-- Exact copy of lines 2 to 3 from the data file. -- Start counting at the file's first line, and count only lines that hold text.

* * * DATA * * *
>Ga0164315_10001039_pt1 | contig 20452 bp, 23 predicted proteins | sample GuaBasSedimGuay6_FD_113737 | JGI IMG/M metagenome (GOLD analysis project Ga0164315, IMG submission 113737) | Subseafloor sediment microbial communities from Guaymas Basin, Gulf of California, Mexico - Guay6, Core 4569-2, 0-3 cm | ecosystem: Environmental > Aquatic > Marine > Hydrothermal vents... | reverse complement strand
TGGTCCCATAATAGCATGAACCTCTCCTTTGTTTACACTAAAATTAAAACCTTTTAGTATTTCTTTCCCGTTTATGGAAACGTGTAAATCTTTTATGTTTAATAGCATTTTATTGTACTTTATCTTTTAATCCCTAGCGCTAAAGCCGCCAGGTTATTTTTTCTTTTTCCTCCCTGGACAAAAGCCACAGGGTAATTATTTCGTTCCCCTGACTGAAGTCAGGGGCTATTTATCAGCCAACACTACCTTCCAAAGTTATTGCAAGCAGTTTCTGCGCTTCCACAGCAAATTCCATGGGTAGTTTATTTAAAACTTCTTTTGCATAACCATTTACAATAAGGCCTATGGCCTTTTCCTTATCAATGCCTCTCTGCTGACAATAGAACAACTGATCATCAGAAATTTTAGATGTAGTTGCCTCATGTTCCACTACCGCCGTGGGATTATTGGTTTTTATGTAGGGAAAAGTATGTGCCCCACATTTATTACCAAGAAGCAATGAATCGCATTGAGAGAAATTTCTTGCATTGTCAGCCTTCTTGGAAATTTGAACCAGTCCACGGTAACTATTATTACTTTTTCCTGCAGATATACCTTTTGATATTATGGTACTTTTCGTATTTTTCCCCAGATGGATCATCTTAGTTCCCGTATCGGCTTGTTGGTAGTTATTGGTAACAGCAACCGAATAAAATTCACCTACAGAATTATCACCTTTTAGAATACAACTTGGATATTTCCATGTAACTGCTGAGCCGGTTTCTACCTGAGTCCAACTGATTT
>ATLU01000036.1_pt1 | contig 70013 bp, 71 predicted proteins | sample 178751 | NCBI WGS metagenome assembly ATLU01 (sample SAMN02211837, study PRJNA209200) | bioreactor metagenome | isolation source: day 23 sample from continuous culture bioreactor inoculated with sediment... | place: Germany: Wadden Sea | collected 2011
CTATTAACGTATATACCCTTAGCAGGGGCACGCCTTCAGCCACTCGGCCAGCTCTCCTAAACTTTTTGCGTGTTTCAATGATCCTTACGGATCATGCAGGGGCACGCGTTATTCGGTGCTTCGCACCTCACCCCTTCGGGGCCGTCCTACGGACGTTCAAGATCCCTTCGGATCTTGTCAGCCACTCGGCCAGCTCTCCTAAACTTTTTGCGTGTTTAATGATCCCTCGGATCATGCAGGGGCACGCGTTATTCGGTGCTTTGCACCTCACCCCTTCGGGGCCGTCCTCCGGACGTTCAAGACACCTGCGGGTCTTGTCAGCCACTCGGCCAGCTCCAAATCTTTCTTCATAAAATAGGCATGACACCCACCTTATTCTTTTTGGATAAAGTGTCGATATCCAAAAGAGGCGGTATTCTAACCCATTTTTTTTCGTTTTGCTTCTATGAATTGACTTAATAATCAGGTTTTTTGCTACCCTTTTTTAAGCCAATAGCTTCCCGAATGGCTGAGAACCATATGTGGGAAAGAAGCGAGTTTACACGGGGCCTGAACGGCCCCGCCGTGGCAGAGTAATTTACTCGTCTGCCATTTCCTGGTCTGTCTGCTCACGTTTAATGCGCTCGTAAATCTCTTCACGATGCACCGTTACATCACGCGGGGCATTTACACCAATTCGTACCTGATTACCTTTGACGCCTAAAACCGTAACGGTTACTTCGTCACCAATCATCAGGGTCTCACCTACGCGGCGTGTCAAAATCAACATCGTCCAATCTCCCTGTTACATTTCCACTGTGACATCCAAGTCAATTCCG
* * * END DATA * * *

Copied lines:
TGGTCCCATAATAGCATGAACCTCTCCTTTGTTTACACTAAAATTAAAACCTTTTAGTATTTCTTTCCCGTTTATGGAAACGTGTAAATCTTTTATGTTTAATAGCATTTTATTGTACTTTATCTTTTAATCCCTAGCGCTAAAGCCGCCAGGTTATTTTTTCTTTTTCCTCCCTGGACAAAAGCCACAGGGTAATTATTTCGTTCCCCTGACTGAAGTCAGGGGCTATTTATCAGCCAACACTACCTTCCAAAGTTATTGCAAGCAGTTTCTGCGCTTCCACAGCAAATTCCATGGGTAGTTTATTTAAAACTTCTTTTGCATAACCATTTACAATAAGGCCTATGGCCTTTTCCTTATCAATGCCTCTCTGCTGACAATAGAACAACTGATCATCAGAAATTTTAGATGTAGTTGCCTCATGTTCCACTACCGCCGTGGGATTATTGGTTTTTATGTAGGGAAAAGTATGTGCCCCACATTTATTACCAAGAAGCAATGAATCGCATTGAGAGAAATTTCTTGCATTGTCAGCCTTCTTGGAAATTTGAACCAGTCCACGGTAACTATTATTACTTTTTCCTGCAGATATACCTTTTGATATTATGGTACTTTTCGTATTTTTCCCCAGATGGATCATCTTAGTTCCCGTATCGGCTTGTTGGTAGTTATTGGTAACAGCAACCGAATAAAATTCACCTACAGAATTATCACCTTTTAGAATACAACTTGGATATTTCCATGTAACTGCTGAGCCGGTTTCTACCTGAGTCCAACTGATTT
>ATLU01000036.1_pt1 | contig 70013 bp, 71 predicted proteins | sample 178751 | NCBI WGS metagenome assembly ATLU01 (sample SAMN02211837, study PRJNA209200) | bioreactor metagenome | isolation source: day 23 sample from continuous culture bioreactor inoculated with sediment... | place: Germany: Wadden Sea | collected 2011